ISSN (Print) - 0012-9976 | ISSN (Online) - 2349-8846
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Coping with the Liquidity Crunch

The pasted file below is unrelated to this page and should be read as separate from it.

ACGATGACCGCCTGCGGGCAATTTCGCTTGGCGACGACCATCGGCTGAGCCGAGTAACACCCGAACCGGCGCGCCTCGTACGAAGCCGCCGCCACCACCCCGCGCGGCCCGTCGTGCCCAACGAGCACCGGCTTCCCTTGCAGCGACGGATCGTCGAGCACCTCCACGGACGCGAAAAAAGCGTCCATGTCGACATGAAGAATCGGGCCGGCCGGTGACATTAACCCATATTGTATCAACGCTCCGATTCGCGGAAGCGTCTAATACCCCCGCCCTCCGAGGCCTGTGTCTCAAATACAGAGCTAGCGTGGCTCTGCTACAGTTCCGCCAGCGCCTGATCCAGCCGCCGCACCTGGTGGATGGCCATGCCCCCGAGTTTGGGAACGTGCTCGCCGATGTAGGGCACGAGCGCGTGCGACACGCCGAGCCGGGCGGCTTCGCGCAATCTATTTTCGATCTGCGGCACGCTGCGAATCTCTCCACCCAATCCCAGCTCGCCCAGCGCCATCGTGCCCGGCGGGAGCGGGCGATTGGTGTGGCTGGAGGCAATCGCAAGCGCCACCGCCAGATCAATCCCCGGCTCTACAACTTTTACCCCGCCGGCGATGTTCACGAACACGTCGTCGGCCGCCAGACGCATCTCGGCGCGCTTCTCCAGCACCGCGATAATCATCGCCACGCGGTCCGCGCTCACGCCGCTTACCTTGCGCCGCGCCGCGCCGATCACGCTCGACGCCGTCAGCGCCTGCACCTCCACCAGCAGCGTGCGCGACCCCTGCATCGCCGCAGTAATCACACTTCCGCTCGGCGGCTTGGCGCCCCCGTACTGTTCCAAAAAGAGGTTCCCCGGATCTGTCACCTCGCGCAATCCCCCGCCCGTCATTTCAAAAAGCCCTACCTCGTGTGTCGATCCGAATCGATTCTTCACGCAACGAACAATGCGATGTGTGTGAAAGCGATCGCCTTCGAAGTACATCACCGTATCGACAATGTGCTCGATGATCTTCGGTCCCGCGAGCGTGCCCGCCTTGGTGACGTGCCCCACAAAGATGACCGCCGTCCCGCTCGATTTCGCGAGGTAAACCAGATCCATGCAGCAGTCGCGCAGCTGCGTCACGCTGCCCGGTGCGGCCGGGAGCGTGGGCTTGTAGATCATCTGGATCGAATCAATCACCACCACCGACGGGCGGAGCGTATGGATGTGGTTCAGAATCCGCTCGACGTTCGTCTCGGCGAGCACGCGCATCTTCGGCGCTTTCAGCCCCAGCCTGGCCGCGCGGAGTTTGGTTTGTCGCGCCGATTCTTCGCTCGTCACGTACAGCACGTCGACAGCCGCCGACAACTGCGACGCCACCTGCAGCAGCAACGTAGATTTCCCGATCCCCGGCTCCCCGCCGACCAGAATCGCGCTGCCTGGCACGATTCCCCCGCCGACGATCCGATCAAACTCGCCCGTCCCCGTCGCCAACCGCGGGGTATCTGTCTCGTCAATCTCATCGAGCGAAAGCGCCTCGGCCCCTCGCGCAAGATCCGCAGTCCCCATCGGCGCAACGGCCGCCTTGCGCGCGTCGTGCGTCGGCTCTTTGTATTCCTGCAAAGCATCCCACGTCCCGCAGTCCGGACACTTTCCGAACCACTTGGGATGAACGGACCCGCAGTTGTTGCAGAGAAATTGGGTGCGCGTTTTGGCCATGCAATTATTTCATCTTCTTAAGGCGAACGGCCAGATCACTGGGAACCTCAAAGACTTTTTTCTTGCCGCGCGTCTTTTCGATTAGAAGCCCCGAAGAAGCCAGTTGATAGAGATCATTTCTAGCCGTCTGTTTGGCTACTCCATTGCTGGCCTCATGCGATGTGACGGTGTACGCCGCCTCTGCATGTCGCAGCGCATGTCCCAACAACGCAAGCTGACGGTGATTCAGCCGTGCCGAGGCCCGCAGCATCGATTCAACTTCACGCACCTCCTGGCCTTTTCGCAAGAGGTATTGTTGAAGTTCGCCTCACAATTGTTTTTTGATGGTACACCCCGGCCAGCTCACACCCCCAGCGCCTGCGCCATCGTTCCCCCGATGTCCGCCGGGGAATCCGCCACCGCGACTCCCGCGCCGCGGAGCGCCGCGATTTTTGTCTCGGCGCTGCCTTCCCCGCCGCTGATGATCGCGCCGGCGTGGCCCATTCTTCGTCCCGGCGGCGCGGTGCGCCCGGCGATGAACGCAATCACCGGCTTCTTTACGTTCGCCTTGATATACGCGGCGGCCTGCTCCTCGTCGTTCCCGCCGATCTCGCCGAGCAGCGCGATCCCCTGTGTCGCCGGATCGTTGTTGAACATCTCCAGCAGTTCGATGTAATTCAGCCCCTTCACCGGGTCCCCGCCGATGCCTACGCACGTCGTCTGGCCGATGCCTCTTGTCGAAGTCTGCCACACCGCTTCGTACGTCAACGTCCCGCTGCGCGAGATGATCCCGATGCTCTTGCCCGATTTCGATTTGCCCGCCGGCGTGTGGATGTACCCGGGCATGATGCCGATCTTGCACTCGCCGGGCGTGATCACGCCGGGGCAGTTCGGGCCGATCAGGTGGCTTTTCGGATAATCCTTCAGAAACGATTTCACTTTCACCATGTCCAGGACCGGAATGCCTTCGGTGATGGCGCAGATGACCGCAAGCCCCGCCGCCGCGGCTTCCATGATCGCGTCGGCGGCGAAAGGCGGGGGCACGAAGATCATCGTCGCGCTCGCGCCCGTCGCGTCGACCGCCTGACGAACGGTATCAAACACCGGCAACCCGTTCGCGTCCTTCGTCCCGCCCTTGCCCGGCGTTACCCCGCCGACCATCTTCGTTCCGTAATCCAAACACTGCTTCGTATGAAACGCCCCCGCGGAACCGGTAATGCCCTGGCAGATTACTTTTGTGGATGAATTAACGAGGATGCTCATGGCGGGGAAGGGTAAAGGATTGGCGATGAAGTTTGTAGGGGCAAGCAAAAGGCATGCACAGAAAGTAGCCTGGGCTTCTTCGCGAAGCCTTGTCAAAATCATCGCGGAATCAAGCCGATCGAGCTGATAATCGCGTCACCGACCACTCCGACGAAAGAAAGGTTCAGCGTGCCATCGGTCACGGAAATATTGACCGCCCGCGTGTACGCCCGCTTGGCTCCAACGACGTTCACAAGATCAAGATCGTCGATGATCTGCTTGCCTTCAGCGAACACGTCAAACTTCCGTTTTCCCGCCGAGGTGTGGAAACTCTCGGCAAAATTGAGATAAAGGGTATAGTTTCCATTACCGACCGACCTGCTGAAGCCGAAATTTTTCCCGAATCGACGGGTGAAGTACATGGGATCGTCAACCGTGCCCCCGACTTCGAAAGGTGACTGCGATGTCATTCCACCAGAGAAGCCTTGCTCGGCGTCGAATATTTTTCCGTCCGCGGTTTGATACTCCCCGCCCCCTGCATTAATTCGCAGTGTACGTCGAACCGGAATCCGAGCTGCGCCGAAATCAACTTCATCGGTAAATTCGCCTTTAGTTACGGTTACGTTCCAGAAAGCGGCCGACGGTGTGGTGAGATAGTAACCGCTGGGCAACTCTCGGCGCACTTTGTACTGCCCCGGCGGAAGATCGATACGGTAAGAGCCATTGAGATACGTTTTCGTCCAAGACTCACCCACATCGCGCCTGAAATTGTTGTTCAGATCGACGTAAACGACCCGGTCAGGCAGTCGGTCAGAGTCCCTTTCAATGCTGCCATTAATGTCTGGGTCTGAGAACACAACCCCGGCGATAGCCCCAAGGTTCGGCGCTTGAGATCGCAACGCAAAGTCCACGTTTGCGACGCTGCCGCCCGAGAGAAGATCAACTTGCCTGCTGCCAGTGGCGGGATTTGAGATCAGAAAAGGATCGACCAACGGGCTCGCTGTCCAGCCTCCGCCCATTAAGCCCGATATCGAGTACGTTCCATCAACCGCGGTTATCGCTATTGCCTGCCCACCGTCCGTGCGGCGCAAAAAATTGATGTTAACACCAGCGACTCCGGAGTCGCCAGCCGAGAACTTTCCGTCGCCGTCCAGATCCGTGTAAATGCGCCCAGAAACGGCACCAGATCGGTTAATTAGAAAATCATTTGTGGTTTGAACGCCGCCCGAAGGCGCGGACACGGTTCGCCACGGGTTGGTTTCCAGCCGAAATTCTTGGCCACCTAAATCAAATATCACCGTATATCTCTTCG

EPW Research Foundation Coping with the Liquidity Crunch Illiquid Scenario THE situation of severe liquidity shortage is getting reflected in the market players resorting to variousdevices to cope with it. Asexplained in Section II, the slump in the stock markets and the general illiquid scenario have shitted locus from equity to debt instruments hut this has also been accompanied by an unusually high rise in cost of funds. While banks have focused on raising funds through certificates of deposits (CDs) and bonds with such aggressive rates of interest as 16.5-21.0 per cent, financial institutions have sought to raise resources through bond issues at 16 per cent or over, apart from raising them also from foreign markets through floating rate notes (FR Ns) and foreign currency convertible bonds (FCCBs). A host of PS Us are slated to hit the bond market in the early months of 1996 Private corporate* are, however, finding it difficult to raise funds through domestic bonds, and hence are turning to the foreign markets based on the revised guidelines. Increases in prime lending rates by banks and financial institutions, substantial reductions in disbursements by the latter and also in loans by finance companies, corporates' plea lo rollover their loans and interest payments, and even defaults on their letters of credit (LC) commitments, are some of the other devices and repercussions - seen in coping with the liquidily constraints.

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